Let me admit to being highly prejudiced by having watched this episode directly after the Voyager alien-of-the-week romance which aired in my market the hour before. I wasn't in the mood for great science fiction, I was in the mood for something which would make me hopeful about the future of relationships, intimacy, warmth, humor, love...and boy, did I get it with "His Way." I've been hoping for this turn of events for six years, though it wasn't this episode precisely I was waiting for any more than Kira was waiting for a dinner date set in a Vegas lounge. I never really expected Odo and Kira to get together at all, and it's just as well that the writers did it in a ripoff of several old romantic comedies, with Odo playing Bing Crosby to Kira's Grace Kelly. I know I have often complained that DS9 does too many genre ripoffs instead of staying true to the characters so I would like to wholeheartedly take back that statement. This was a lovely, lovely episode that has nothing to do with science fiction and you know what? I don't care. I adored it.
This was an untraditional Trek episode in the best possible sense. Usually when Trek does a holodeck show, it's so that the events can be erased afterwards. I fully expected that Odo would get nothing but a holo-Kira, while Kira would remain oblivious as always. The writers have kept this relationship on hold for years now, I didn't think they would try to come up with a satisfactory way of consummating it...nor did I think they could. Behr and Beimler, I salute you. Here we have the holodeck convention turned on its head: Odo thinks he's with a fake woman, but discovers love with the real thing, and no reset button has been hit at the end of the episode: half the crew saw them kissing on the Promenade. There is no way this relationship can be dropped like Picard/Crusher, Riker/Troi, Janeway/Chakotay, etc. ad nauseam. They made it real.
Not that I expect Odo and Kira to live happily ever after: I'd be disappointed if they did. He's still a changeling, she's still a committed Bajoran national who's tended to favor powerful Bajoran men, and they haven't healed the rift caused when he chose to side with a Founder against his colleagues on the station during the early part of the Dominion war. Indeed, I don't think Odo's over his changeling lover completely, any more than he was over Kira when he was with the other shapeshifter. Who and what he is will keep coming back to haunt him. But it's so good to see him happy right now, finally accepting not just who he is, but all the things he could be. And what a great kiss!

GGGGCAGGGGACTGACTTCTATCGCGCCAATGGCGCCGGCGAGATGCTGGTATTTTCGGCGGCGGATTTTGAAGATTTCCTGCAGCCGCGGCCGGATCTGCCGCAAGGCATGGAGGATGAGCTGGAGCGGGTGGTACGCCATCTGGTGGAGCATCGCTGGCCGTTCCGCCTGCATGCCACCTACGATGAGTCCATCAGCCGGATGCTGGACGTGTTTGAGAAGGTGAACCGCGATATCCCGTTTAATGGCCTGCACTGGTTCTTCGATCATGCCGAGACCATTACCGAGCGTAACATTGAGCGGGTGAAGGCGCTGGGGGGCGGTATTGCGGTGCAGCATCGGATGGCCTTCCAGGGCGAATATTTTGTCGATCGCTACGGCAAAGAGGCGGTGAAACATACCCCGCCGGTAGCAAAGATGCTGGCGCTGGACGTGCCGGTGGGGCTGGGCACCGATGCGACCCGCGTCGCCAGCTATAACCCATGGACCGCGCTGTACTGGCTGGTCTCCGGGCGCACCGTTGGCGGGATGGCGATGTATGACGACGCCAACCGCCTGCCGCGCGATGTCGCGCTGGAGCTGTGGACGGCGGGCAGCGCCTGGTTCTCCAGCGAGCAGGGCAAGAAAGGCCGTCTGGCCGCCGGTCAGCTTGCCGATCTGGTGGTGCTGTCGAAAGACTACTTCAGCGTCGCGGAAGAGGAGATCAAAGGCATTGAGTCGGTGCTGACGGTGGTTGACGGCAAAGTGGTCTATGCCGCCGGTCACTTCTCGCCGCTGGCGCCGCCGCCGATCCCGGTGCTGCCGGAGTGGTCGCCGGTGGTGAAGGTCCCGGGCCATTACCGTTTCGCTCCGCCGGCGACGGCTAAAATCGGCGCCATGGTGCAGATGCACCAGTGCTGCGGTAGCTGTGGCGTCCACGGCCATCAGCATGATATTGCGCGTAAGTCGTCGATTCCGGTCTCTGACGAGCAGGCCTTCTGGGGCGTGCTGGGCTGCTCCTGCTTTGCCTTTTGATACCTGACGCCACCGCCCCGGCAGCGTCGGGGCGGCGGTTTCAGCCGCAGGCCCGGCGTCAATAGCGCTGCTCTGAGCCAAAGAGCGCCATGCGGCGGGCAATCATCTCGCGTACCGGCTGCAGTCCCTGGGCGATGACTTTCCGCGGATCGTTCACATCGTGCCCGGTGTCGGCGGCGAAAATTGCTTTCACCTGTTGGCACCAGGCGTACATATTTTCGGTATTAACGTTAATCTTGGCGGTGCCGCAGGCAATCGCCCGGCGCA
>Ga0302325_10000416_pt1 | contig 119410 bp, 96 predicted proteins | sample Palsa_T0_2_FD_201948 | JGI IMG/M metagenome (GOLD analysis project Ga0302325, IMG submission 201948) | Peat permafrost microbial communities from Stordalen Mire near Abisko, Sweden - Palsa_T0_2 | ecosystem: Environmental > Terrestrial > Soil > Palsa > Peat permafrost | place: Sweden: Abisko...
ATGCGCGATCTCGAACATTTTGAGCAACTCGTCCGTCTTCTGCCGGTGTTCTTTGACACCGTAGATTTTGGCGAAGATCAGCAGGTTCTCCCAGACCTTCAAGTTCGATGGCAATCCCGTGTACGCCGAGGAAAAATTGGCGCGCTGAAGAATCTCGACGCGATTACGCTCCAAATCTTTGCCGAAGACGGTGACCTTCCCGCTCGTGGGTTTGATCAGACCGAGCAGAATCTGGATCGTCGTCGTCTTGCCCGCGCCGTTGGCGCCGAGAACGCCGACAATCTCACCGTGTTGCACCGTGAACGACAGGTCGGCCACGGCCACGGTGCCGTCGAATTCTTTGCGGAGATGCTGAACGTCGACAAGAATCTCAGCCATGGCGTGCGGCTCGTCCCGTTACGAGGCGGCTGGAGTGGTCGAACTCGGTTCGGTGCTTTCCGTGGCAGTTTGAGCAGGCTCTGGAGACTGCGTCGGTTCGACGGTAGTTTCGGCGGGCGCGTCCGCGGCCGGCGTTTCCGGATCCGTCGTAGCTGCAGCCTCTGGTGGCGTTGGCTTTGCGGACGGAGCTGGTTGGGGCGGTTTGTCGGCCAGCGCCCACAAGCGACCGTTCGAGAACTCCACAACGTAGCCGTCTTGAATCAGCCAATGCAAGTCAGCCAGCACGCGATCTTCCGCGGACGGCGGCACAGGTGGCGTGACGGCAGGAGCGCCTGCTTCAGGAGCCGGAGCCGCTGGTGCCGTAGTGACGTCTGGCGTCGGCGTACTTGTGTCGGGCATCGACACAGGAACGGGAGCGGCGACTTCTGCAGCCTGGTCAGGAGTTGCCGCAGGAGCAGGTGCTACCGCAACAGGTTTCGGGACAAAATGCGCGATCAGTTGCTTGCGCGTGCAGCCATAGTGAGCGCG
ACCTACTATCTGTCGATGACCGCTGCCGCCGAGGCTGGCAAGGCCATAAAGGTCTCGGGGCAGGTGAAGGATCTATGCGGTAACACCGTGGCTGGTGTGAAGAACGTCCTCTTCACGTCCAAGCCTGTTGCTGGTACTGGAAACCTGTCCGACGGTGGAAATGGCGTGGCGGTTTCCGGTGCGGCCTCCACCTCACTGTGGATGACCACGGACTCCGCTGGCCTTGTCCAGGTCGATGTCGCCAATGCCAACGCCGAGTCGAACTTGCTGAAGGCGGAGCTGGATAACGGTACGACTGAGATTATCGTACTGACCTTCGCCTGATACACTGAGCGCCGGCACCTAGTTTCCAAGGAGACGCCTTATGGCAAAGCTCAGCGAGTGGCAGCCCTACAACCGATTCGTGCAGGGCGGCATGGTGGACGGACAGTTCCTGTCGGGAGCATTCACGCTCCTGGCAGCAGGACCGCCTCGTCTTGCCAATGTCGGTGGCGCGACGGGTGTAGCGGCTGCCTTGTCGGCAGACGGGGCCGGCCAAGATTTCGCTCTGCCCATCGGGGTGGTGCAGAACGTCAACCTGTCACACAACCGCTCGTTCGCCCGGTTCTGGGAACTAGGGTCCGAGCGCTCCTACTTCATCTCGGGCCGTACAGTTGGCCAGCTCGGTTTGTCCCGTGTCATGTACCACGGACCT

I won't even complain about the niggling sexism of this episode, the annoying way Vic spoke about women as objects, the ease with which Kira started swooning, the speed with which her feelings changed (which we never witnessed - this episode was completely from Odo's point of view, not Kira's), the silliness of her "first date" behavior. This is modeled on old movie romance, I'm willing to take the cliches as such. I expect them to be righted in future episodes, if they're not I'll be annoyed, but after agonizing over all the couples Trek threw away in the name of professionalism - Picard can't love a crewmember because it's too risky, Janeway can't love Chakotay because it'd make her look weak as a captain - I'm happy Deep Space Nine is NOT too chicken to let Worf sabotage his career out of love for Dax, nor to let Kira and Odo share their first kiss in front of the whole station. It isn't proper military form, but it's life.
James Darren was superlative as Vic Fontaine, and Nana Visitor did a lovely turn singing torch (I'm not sure whether that was her voice or not - looked dubbed, but sounded like her, and she played the sultry performer to perfection). But this was really Rene Auberjonois' show, and about time he got one, too. Odo has been the single character on Deep Space Nine who has moved me all six seasons, because the actor fought so hard to keep him consistent no matter what vagaries the scripts were throwing at him. Bravo.
Michelle Erica Green reviews 'Enterprise' episodes for the Trek Nation, for which she is also a news writer. An archive of her work can be found at The Little Review.